Ocean Wonders: Sharks! | NY Aquarium
 
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http://www.nyaquarium.com Discover the sea that never sleeps! The Wildlife Conservation (WCS) is thrilled to unveil its stunning new Donald Zucker and Barbara Hrbek Zucker Ocean Wonders: Sharks! exhibit at the New York Aquarium. The three-story, 57,500-square-foot exhibit building, with 9 dynamic galleries, will drive awareness of the importance of sharks to the health of the world’s ocean; educate visitors about the severe threats sharks face; and inspire guests to protect the surprisingly diverse and beautiful marine wildlife here in New York. Each year, hundreds of thousands of visitors, and tens of thousands of students in the aquarium’s education programs will learn to value and protect our ocean. The exhibit includes 18 species of sharks and rays and more than 115 other species of marine life. It is the first exhibit that focuses on the marine life found in the New York Bight from Cape May, NJ, to Montauk, NY. In July 2013 the NYC Public Design Commission recognized Ocean Wonders: Sharks!, with an Award for Design Excellence.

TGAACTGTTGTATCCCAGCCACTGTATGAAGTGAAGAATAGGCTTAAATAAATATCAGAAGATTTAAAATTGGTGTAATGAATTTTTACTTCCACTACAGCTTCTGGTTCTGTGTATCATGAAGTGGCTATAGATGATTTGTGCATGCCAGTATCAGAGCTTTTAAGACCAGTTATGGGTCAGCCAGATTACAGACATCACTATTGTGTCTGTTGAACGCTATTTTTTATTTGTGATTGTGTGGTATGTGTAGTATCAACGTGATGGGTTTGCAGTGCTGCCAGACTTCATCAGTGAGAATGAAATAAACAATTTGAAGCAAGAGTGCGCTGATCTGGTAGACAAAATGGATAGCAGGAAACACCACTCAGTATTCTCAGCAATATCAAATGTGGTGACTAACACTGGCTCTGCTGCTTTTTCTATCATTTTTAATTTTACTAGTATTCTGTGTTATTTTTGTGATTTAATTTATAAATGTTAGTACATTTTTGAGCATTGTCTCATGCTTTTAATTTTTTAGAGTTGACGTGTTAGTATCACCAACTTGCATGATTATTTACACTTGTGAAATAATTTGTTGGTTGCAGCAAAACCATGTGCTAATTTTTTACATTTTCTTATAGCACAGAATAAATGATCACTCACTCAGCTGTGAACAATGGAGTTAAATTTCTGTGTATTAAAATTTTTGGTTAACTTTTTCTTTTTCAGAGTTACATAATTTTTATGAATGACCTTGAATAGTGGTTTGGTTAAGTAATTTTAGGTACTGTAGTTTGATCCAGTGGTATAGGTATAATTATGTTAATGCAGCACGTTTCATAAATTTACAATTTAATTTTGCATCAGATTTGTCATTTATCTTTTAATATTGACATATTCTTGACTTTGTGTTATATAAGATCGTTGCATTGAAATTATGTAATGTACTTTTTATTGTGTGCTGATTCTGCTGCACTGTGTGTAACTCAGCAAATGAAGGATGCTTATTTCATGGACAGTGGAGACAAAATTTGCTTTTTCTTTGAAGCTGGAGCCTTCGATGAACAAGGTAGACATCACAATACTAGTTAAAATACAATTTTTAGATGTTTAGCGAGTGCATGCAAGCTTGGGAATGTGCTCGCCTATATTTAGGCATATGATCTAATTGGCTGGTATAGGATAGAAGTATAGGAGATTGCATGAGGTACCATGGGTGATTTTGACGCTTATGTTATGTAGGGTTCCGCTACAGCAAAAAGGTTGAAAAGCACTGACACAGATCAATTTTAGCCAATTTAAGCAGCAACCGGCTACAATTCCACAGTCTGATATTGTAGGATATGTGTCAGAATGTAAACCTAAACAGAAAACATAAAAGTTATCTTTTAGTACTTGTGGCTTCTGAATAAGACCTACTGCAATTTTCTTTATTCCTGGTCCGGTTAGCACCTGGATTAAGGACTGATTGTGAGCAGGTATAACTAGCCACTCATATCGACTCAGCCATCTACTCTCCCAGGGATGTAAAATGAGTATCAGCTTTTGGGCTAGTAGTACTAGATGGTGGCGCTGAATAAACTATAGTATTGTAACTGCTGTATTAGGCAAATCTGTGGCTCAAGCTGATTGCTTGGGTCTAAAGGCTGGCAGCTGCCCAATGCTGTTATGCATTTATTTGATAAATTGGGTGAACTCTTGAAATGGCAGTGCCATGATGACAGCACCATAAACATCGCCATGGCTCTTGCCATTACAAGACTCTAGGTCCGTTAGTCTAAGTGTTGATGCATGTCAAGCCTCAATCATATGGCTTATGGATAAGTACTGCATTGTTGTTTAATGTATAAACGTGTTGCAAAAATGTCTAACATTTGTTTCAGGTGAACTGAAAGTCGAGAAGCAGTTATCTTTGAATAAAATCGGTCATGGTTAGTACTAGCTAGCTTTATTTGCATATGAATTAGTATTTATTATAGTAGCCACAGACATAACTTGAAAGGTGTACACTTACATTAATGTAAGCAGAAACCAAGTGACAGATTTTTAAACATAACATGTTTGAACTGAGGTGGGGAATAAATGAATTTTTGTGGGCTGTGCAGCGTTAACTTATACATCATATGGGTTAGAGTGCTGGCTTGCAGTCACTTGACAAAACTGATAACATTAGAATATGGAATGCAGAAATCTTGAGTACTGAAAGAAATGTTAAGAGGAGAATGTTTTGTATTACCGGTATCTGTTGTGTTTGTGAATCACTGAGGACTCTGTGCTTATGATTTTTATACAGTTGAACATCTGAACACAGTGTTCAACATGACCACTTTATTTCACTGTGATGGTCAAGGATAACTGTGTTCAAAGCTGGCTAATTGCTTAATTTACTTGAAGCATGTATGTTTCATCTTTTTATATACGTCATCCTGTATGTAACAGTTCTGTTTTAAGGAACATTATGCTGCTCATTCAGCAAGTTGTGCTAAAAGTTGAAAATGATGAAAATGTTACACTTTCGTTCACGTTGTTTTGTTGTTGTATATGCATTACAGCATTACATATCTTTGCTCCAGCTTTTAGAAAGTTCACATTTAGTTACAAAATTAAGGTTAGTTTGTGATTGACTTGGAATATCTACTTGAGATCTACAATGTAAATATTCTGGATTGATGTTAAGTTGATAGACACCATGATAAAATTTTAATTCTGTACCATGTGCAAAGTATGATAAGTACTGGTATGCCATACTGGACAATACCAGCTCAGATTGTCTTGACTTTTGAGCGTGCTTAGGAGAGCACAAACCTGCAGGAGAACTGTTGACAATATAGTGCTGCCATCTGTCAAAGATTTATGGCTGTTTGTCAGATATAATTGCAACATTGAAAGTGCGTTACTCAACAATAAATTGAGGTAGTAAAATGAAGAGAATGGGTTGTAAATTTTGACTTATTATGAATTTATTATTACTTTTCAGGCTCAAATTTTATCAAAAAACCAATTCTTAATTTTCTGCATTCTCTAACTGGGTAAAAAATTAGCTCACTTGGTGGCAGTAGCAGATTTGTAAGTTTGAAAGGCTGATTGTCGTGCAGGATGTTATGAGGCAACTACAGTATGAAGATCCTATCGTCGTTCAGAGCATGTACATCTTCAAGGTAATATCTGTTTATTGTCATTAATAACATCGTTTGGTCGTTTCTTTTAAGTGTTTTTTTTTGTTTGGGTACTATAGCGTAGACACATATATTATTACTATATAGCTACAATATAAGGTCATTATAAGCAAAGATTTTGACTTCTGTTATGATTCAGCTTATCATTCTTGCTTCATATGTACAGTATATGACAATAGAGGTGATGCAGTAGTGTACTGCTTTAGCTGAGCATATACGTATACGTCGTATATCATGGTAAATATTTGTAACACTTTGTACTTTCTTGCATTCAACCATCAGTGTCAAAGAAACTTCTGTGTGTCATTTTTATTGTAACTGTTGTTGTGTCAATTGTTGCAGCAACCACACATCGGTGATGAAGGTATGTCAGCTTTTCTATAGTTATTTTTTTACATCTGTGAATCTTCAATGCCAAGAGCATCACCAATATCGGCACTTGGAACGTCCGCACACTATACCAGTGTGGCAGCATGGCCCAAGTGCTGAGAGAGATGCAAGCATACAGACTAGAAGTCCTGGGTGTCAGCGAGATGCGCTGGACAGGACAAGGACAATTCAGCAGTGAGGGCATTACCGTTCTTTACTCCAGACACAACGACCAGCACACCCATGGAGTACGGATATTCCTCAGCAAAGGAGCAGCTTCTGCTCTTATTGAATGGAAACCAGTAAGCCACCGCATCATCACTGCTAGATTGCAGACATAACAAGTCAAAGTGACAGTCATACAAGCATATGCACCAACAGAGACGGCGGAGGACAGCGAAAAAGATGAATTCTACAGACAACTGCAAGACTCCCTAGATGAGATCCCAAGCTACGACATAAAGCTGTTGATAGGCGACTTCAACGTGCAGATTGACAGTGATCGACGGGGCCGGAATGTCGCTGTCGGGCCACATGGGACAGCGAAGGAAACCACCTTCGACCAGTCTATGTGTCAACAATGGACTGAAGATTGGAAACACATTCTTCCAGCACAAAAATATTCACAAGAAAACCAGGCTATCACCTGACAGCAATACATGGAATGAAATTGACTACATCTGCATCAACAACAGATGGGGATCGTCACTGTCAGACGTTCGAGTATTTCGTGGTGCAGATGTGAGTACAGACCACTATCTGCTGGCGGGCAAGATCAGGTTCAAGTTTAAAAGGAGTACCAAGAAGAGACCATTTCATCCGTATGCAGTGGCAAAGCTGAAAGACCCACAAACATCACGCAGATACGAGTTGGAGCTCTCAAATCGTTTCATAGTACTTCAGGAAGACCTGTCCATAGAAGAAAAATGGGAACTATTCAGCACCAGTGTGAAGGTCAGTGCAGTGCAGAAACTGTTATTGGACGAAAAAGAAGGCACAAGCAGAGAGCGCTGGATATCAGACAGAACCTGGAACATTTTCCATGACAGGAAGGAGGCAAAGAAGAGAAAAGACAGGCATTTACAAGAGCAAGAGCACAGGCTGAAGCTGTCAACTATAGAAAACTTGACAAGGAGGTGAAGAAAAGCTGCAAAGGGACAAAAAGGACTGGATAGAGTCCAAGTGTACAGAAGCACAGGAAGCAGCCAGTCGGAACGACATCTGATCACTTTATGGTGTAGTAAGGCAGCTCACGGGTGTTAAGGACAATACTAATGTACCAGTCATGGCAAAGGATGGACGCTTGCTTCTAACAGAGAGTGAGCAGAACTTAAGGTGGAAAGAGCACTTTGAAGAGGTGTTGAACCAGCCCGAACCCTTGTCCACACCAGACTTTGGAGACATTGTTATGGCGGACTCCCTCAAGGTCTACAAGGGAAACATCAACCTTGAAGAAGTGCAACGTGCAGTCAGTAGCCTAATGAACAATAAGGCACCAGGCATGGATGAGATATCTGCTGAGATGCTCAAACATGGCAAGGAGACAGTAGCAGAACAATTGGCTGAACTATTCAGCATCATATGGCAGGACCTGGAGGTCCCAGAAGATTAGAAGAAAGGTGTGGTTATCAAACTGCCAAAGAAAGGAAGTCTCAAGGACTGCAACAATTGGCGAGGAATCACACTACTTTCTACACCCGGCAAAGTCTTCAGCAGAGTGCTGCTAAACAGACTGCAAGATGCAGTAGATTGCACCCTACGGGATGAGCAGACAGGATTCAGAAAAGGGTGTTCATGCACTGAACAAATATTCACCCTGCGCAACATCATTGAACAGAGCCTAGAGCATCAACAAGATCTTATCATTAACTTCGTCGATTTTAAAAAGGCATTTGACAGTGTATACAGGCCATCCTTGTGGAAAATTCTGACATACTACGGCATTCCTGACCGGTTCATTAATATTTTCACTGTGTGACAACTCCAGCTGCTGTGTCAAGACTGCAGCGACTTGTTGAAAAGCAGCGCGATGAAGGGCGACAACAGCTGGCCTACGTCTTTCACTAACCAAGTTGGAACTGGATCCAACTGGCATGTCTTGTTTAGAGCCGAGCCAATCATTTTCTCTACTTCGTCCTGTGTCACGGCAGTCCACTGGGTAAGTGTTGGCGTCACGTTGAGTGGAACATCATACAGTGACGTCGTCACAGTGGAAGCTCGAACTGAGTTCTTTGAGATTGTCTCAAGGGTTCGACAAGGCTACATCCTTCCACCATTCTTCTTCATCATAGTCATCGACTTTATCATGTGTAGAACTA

Wild Haven of Cambodia
 
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http://www.wcs.org http://www.wcscambodia.org http://www.samveasna.org/ Birdwatchers from across Asia and beyond flock to Cambodia's forests for a glimpse of two of the world's rarest birds: the giant ibis and its cousin the white-shouldered ibis. Each year, the birders follow the birds to their nesting grounds at the outskirts of Tmatboey, a rural Cambodian village some 200 miles north of Phnom Penh. Under the protection of the Tmatboey villagers, the ibises breed, nest, and raise their chicks. In return for their contribution to the birds' conservation, WCS worked with the community to develop an eco-tourism project. This partnership has helped bring the village a new perspective on their sacred forest.